Ruling could cut org's authority over airwaves
The Supreme Court is about to hear arguments on a case that could have the most profound effect on federal regulation of broadcasting in 30 years.
A decision in the so-called fleeting expletives case of Fox v. FCC, skedded for oral arguments Tuesday morning, could sharply cut back — maybe even eliminate — the Federal Communications Commission’s authority to police the airwaves for indecent content, experts say.
On the other hand, a decision could not only uphold FCC indecency authority but also make challenging future indecency fines almost impossible.
All depends on which side’s argument the court will embrace.
In short, the FCC wants the court to focus only on the lower court opinion under appeal, which held that the FCC did not properly justify or explain its new policy on fleeting expletives. Fox, however, wants a review of the constitutionality of the entire FCC indecency regime, on which the Supreme Court has not ruled since the Pacifica decision in 1978.
That decision, involving Pacifica Radio’s broadcast of comedian George Carlin’s “Seven Dirty Words” routine, held that the FCC did have authority to police airwaves because of their ubiquity and predominance but that an indecency finding had to meet strict criteria before it could be issued. For instance, indecent content had to be repeated and deliberate.
In March 2006, the FCC cited Fox for fleeting expletives that celebs Cher and Nicole Richie let fly during the net’s live broadcast of Billboard Music Awards shows in 2002 and 2003, respectively. Cher said of her critics, “Fuck ’em,” and Richie, in describing life on a farm, said “shit” and “fucking.”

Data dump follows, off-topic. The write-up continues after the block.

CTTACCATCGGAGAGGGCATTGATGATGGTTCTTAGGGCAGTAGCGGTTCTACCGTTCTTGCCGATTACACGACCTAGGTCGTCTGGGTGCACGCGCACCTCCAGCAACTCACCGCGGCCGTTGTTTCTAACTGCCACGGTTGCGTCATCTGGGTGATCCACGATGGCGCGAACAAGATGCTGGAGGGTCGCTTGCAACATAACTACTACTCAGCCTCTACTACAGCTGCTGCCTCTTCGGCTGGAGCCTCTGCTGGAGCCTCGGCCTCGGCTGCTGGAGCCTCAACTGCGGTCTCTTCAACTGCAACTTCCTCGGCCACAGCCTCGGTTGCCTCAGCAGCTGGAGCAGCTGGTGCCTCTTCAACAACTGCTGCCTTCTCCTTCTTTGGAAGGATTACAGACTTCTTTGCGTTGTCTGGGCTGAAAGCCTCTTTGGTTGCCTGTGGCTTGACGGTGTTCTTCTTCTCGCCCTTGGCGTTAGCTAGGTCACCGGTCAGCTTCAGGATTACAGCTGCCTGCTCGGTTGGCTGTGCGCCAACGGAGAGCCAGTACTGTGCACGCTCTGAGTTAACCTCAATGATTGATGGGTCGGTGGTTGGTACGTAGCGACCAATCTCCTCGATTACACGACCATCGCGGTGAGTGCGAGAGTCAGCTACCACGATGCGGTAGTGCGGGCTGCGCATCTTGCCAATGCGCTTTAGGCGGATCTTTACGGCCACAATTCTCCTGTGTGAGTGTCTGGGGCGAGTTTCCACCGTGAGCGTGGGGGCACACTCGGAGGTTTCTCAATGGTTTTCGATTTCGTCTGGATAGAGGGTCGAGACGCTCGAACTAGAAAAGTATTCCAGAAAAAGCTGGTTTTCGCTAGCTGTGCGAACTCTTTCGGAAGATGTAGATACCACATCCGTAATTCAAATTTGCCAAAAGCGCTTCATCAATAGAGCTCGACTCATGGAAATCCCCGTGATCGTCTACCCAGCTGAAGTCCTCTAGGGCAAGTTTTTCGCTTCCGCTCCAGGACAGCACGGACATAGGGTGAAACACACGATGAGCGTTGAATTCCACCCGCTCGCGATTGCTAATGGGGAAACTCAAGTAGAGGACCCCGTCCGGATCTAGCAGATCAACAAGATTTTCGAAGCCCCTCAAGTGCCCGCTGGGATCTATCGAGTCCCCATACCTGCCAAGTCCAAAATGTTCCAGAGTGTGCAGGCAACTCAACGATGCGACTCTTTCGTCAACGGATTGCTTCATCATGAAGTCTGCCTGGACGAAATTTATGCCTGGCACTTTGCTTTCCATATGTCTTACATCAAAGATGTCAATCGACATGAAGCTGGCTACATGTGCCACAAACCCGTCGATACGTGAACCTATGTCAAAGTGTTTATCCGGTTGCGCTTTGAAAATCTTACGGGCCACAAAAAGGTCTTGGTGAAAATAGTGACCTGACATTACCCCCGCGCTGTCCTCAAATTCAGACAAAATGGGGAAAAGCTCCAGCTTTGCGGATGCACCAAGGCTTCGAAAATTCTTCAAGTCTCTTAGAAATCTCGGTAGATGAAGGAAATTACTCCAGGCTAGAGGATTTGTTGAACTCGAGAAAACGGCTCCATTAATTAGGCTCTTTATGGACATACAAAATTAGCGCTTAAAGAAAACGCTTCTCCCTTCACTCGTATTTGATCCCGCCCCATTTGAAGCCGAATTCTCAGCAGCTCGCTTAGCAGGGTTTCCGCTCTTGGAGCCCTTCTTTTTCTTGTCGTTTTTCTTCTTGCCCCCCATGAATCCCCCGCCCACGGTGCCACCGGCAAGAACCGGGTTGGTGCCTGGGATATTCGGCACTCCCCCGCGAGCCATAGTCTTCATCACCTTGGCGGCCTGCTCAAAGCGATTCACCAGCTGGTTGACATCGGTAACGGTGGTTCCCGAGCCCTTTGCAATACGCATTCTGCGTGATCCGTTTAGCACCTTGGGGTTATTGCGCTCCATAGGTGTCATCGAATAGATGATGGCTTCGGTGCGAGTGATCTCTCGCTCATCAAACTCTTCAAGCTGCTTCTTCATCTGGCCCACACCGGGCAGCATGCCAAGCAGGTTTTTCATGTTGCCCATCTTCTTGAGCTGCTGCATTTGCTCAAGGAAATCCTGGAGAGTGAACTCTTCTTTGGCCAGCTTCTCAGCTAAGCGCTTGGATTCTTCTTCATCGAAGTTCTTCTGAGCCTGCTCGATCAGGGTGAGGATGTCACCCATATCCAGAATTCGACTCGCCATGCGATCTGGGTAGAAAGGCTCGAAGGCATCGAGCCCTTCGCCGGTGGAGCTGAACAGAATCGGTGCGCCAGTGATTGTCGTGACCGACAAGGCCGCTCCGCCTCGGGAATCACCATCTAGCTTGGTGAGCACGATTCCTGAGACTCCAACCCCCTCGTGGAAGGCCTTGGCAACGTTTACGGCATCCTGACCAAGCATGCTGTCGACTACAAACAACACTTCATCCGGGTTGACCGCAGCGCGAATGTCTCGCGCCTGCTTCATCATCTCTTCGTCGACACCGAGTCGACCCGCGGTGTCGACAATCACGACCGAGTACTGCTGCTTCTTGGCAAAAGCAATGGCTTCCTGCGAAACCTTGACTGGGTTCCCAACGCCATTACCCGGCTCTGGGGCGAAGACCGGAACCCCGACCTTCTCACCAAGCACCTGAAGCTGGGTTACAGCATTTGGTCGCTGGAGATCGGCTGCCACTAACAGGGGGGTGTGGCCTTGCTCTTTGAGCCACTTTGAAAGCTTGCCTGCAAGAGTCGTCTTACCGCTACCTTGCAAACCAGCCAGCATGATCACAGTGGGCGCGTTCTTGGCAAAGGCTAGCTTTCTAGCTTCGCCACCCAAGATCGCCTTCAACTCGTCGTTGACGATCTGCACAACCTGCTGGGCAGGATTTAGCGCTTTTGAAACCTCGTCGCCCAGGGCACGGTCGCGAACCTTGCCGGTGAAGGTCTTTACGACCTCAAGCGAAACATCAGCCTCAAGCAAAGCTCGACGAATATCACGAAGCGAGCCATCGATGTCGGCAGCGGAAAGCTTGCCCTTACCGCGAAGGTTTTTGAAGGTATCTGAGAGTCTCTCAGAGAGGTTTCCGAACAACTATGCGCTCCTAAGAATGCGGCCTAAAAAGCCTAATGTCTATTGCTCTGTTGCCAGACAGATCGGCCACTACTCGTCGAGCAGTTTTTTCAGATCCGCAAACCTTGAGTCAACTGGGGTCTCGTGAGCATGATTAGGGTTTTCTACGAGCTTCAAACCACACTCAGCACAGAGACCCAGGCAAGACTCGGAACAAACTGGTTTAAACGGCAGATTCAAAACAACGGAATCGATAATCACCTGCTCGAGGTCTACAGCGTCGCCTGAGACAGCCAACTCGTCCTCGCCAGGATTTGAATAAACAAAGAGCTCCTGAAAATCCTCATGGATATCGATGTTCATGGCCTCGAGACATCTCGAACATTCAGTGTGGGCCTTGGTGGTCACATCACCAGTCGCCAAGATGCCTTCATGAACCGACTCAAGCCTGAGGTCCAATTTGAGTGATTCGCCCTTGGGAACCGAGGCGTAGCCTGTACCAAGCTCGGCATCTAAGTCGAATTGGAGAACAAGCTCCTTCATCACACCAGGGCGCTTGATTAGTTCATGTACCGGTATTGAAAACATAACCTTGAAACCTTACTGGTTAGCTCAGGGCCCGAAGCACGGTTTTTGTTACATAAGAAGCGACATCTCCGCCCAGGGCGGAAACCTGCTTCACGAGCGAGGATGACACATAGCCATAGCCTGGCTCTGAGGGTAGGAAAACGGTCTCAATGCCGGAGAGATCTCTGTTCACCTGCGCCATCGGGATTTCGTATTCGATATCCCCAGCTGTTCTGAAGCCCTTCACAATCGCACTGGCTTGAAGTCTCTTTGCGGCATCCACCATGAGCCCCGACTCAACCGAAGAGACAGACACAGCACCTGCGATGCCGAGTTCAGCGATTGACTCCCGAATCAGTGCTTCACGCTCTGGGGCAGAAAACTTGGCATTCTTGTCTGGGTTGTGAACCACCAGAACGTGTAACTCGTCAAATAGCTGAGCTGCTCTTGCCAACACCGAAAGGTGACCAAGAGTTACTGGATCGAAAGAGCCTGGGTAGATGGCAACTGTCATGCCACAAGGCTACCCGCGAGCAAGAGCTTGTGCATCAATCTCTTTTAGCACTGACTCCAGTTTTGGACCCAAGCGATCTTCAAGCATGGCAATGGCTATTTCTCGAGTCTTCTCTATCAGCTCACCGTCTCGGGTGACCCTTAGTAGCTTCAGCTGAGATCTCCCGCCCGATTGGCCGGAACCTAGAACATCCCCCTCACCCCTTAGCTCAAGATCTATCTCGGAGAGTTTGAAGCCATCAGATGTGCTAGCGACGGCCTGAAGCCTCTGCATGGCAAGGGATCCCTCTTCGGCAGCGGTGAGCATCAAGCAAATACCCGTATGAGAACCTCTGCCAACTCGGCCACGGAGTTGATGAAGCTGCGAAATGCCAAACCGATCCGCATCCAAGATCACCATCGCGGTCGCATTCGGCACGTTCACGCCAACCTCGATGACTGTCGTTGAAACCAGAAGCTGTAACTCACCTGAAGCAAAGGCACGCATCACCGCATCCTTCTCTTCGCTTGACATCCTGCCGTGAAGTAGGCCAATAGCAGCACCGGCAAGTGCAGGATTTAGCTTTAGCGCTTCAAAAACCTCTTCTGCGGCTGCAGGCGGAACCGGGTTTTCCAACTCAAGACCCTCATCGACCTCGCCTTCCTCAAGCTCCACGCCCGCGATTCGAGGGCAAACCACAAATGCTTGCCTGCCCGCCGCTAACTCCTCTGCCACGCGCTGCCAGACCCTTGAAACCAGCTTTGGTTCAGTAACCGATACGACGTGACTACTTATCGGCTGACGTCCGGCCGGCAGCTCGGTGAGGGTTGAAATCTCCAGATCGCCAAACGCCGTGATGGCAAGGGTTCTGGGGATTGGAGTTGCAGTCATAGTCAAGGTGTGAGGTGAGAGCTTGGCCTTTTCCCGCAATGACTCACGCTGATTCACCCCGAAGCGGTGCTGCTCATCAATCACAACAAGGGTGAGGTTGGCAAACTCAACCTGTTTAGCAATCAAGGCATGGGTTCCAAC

The commission did not issue any accompanying monetary fines, saying that, since these citations were part of a new policy, they were to serve more as future guidelines than as punishment.
However, Fox challenged the citations, arguing they signaled an “arbitrary and capricious” change in FCC policy, which for decades had exempted one-time profanities uttered during live broadcasts.
The 2nd Circuit Court of Appeals agreed, ruling in 2007 that the new policy was invalid and would remain so until the FCC better explained and justified it. Via the Justice Dept.’s solicitor general, who represents the government, the FCC asked the Supreme Court to review the ruling, claiming that agency lawyers had indeed explained and justified the new policy sufficiently.
Many experts doubted the high court would take the case, since the appeals court ruling was based on procedural grounds: specifically, that the FCC had failed to enact its new policy according to the dictates of the Administrative Procedure Act.
Constitutional issues were implicit in the case; the 2nd Circuit said even if the FCC could fulfill its APA requirements, it doubted the fleeting expletives policy would pass constitutional muster. But the Supreme Court usually does not accept cases unless constitutional questions are explicitly at the forefront — hence many observers’ surprise that the court accepted the case and their inability to predict how it may play out.
Still, most observers are not expecting a broad ruling on FCC indecency authority from Fox v. FCC. “All sorts of questions are going to come up in the oral arguments, and I’m sure Pacifica will also be discussed,” said one veteran industry attorney. “The question is whether Pacifica will be the basis for any kind of ruling.”
At a recent Media Law Resource Center roundtable discussion on the First Amendment, noted law professor Erwin Chemerinsky said, “The George Carlin monologue was a wonderful expression about society’s hang-ups about language. What a fitting tribute to George Carlin’s memory for the court to overturn the (Pacifica) decision in the year he died.”